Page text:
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Are Bad Teeth Genetic?

Are Bad Teeth Genetic?

When we experience any sort of medical problem, one of the first things we might do is to look to our family history for signs that our issue is genetic. We know that our genetics define a lot of who we are — our hair color, our risk of hereditary disease, even some of our personality traits — but can they also determine our dental health?

The short answer is yes… and no.

Many pieces of oral health are linked to genetics, but we can’t attribute every aspect of a healthy smile to DNA.


Teeth and jaw alignment
Your jaw shape and size is determined by your genes, and in turn, your teeth alignment is heavily influenced by your jaw. Crowding, gaps, overbites, and underbites are all the result of genetics.

There is little you can do behaviorally to help these problems — not even a perfect dental hygiene routine can change the size of your jaw — but a professional can work with you to prescribe braces, headgear, or other procedures to realign teeth for the smile you want.


The classic bane of dental health, cavities, are affected by multiple genetic and behavioral factors. The DEFB1 gene plays a key role in first-line immune responses against invading germs, and research has shown that certain variations along this gene are linked with higher levels of tooth decay.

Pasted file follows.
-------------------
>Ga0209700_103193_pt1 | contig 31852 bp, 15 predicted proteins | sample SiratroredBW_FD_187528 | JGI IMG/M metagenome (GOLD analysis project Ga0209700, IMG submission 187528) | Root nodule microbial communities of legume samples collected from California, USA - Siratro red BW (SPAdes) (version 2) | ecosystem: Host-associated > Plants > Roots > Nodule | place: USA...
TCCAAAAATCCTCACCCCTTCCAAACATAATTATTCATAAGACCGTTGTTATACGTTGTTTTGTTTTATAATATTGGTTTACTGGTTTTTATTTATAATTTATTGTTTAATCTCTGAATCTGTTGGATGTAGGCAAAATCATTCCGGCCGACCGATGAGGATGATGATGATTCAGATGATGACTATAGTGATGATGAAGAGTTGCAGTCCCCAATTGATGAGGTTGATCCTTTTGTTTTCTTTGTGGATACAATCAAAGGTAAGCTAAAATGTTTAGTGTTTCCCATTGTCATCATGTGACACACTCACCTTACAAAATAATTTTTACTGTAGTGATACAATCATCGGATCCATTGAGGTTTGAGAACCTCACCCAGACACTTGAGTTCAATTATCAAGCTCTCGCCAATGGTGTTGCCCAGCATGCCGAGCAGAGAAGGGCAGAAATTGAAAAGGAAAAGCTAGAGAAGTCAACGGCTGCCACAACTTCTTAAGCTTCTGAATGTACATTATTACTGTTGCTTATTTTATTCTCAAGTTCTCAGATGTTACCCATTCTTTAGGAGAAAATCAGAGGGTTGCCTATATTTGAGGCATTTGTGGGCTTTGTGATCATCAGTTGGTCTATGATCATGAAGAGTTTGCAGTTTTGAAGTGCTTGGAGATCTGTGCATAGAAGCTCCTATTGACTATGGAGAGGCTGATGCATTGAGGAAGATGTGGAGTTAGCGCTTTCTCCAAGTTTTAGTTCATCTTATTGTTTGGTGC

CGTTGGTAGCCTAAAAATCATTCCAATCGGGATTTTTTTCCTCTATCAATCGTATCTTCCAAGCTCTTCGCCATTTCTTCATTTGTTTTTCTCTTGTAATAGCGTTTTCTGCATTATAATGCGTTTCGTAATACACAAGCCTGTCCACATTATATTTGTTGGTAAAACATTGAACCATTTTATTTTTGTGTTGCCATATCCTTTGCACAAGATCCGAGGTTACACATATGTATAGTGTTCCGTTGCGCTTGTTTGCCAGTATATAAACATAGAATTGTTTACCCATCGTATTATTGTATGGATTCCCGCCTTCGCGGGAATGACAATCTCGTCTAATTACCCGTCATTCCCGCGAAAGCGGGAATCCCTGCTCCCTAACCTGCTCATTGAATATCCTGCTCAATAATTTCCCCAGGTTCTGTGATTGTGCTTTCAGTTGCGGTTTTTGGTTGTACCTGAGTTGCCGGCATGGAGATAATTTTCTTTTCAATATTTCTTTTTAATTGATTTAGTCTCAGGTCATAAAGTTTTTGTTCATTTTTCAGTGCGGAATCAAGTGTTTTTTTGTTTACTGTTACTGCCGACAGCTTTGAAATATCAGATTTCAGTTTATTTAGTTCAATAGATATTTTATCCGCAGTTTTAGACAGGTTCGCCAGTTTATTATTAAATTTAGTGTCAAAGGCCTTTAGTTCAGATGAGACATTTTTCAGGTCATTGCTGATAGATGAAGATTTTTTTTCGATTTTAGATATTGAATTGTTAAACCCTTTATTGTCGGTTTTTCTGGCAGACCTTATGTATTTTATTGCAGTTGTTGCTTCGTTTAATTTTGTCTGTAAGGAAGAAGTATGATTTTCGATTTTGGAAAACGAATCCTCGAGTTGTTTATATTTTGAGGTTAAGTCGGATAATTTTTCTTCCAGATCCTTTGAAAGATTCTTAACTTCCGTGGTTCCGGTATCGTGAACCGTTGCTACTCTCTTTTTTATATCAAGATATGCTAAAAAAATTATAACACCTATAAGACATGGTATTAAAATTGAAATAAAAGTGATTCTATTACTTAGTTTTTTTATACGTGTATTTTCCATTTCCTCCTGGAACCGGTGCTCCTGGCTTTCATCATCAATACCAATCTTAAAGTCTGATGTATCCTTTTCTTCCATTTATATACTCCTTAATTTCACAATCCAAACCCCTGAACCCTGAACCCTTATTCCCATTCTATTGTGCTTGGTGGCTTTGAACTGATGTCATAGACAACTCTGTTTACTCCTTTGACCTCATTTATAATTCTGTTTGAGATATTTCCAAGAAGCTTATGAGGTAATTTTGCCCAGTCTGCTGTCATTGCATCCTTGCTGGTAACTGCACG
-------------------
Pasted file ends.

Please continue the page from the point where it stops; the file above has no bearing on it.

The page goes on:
Saliva production also influences the development of cavities, as a dry mouth has a harder time washing away bacteria. In addition, crowding and misalignment can make it difficult to properly clean your teeth, leading to a greater cavity risk.


Gum disease
Typified by inflammation and sensitivity, periodontal (gum) disease might be associated with the FAM5C gene. A study conducted by University of Pittsburgh School of Dental Medicine researchers found higher levels of FAM5C activation in areas of diseased gum tissue than in healthy gum tissue, suggesting a link between the gene expression and periodontal health. FAM5C has also been implicated in cardiovascular disease, where inflammation similarly plays a role.

Those with weakened immune systems are also more prone to gum disease because their bodies have a more difficult time fighting off bacteria.


Oral cancer risk
Cancer risk is often considered to be rooted in genetics, and it’s not unusual to hear that it “runs in the family.” Evidence does suggest that people with certain genetic markers have a higher risk of oral cancer, but in this particular case, genetics aren’t the primary factor — lifestyle choices like whether or not you use tobacco and alcohol are by far the greatest determinant.

While genetic factors can impact your oral health, they don’t write the whole story. “Linked” doesn’t mean “determined by” — so even if you have one of the genes associated with higher rates of cavities or gum disease, proper dental hygiene can help prevent you from ever experiencing a problem.

Be sure to brush twice daily, floss at least once per day, and visit your dental professional for regular cleanings and checkups. Together you and your dental team can keep your mouth in top shape regardless of your genetic predispositions.


American Dental Association
Gentle Dental

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